Why Facebook is suddenly afraid of the F.T.C.
This article about Facebook mentions the social media company's decision to suspend the accounts of NYU researchers, including Laura Edelson and Damon McCoy, who launched the Ad Observer initiative.
In the piece, the author notes that last month, when Facebook tossed the N.Y.U. Ad Observatory researchers off its platform, the F.T.C. pushed back. "The researchers, Laura Edelson and Damon McCoy, were using a browser extension that they’d built to examine Facebook’s Ad Library, a searchable database of advertisements running on Facebook products, to understand the social and political effects of those ads," she writes, citing McCoy and Edelson's op-ed in the New York Times: "'When Facebook shut down our accounts, we had just begun studies intended to determine whether the platform is contributing to vaccine hesitancy and sowing distrust in elections,' they wrote. 'We were also trying to figure out what role the platform may have played leading up to the Capitol assault on Jan. 6.'”
The article's author goes on to point out that shortly before the November election, Edelson and McCoy found that, contrary to its own disclosure rules, Facebook was not labelling all political ads to show who had paid for them.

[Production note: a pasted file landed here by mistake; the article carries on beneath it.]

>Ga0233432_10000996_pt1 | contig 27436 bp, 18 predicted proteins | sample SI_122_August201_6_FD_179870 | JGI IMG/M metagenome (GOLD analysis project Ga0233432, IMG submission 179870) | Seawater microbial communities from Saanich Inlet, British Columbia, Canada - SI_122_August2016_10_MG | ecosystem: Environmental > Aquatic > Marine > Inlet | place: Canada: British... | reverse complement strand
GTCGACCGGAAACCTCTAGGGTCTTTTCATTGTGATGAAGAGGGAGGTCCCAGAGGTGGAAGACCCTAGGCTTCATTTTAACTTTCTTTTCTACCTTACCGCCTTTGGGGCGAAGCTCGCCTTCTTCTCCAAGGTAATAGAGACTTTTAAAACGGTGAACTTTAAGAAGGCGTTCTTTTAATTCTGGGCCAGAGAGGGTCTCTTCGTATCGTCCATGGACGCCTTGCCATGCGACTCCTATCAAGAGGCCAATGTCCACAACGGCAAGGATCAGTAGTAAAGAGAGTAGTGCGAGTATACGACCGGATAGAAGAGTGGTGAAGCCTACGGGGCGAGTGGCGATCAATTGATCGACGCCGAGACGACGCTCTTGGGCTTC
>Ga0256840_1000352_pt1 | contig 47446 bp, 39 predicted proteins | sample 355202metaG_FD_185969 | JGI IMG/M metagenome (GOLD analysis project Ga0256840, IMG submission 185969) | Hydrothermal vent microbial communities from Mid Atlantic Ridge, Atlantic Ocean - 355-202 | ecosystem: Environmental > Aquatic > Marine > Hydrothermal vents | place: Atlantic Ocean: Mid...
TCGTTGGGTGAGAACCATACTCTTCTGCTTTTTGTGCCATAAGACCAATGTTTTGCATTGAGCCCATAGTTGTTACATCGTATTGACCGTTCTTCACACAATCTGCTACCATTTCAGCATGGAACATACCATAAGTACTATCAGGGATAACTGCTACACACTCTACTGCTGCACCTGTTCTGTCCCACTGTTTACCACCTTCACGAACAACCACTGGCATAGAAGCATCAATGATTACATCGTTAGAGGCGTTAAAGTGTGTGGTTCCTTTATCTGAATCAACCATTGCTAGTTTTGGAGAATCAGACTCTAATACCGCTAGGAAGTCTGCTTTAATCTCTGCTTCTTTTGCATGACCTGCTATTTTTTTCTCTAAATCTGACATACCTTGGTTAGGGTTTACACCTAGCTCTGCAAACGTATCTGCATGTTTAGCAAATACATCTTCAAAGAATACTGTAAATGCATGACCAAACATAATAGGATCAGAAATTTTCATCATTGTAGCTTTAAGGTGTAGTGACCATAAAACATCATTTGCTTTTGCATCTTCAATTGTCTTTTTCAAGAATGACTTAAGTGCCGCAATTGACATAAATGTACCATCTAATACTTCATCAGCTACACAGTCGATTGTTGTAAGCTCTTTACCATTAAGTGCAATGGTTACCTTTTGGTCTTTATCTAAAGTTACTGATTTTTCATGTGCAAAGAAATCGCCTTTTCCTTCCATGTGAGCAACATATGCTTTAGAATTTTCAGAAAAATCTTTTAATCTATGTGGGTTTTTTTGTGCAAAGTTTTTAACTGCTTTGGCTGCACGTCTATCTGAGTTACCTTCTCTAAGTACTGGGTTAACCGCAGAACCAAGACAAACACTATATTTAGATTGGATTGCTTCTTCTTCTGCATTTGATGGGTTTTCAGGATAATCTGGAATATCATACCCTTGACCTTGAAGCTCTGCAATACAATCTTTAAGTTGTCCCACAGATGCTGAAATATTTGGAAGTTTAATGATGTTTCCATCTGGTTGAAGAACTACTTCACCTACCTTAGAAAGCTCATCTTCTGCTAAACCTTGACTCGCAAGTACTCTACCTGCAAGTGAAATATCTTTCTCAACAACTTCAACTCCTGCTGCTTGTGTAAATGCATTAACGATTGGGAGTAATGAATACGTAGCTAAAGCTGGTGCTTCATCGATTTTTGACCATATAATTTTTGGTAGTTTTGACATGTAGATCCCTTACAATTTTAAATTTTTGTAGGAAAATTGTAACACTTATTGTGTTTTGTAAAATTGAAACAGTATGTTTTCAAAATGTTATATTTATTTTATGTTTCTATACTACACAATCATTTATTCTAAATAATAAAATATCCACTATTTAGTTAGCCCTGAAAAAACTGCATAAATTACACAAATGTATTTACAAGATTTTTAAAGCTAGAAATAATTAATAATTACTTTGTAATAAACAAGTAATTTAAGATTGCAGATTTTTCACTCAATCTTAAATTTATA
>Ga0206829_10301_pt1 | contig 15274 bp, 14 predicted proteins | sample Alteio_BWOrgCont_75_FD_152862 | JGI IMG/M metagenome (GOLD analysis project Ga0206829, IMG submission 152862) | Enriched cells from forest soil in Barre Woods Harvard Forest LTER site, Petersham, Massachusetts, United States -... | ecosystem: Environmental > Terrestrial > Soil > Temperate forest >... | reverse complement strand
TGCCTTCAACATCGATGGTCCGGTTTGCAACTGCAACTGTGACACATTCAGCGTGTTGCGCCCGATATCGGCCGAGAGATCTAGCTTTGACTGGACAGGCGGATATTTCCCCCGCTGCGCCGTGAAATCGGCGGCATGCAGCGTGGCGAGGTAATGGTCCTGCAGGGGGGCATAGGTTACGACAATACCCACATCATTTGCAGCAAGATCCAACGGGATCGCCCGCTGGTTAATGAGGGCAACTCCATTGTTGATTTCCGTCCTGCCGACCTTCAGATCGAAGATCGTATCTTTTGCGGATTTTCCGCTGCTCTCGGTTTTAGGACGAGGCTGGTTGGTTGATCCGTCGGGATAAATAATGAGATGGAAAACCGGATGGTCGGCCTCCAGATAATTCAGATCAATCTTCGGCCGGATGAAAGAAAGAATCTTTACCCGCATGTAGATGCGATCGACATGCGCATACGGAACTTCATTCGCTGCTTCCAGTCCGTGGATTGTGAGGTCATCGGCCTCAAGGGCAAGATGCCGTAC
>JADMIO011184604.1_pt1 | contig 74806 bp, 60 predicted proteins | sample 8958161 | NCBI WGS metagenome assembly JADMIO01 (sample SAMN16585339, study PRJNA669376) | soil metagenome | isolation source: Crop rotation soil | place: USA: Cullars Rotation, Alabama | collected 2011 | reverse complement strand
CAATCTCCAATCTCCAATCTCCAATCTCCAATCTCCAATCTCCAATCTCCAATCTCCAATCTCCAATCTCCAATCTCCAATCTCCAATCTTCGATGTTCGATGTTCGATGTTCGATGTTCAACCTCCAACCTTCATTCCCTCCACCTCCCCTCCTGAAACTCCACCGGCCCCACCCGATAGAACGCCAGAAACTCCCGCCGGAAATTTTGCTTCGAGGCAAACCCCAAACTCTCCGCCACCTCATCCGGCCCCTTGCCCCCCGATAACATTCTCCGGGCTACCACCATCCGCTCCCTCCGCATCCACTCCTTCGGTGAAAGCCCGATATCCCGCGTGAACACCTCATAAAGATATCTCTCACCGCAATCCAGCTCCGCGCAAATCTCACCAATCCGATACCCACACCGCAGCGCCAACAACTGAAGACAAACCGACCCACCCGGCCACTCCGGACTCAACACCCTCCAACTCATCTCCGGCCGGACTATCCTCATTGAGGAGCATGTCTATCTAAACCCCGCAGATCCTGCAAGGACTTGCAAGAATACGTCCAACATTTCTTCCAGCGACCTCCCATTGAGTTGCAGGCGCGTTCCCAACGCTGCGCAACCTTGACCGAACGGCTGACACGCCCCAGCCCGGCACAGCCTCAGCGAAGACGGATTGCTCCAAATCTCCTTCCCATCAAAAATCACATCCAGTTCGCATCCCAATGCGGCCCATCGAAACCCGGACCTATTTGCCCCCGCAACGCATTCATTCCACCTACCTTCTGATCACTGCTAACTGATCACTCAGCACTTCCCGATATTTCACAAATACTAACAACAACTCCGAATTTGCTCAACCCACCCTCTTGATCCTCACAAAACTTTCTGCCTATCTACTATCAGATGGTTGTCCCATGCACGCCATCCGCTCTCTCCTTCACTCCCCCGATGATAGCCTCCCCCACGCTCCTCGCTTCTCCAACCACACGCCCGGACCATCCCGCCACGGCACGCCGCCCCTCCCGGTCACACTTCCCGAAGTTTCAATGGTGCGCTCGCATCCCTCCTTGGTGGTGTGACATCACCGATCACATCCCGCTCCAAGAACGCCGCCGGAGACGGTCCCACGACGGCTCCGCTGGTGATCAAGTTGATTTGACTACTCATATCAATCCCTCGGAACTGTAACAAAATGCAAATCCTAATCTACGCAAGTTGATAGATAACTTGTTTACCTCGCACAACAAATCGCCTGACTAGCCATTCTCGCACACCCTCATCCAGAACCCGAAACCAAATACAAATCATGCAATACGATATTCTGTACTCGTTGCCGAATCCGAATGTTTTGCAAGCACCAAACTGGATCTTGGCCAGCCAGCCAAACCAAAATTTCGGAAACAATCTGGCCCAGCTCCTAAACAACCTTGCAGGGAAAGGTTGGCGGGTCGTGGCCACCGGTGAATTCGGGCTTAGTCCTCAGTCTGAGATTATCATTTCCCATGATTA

“Around the same time, Facebook sent them a cease-and-desist letter, claiming that they were violating user-privacy requirements, imposed by the F.T.C. in 2019, which Facebook had agreed to create after the company was found to be flouting an earlier F.T.C. order,” she writes. “In a pointed letter to Zuckerberg about Facebook’s decision to oust Edelson and McCoy, Samuel Levine, F.T.C.’s acting director of consumer protection, wrote, ‘Had you honored your commitment to contact us in advance, we would have pointed out that the consent decree does not bar Facebook from creating exceptions for good-faith research in the public interest.’ He added, ‘We hope that the company is not invoking privacy . . . as a pretext to advance other aims.’ It was an encouraging indication that Khan’s F.T.C. will not spend the next four years in thrall to Big Tech.”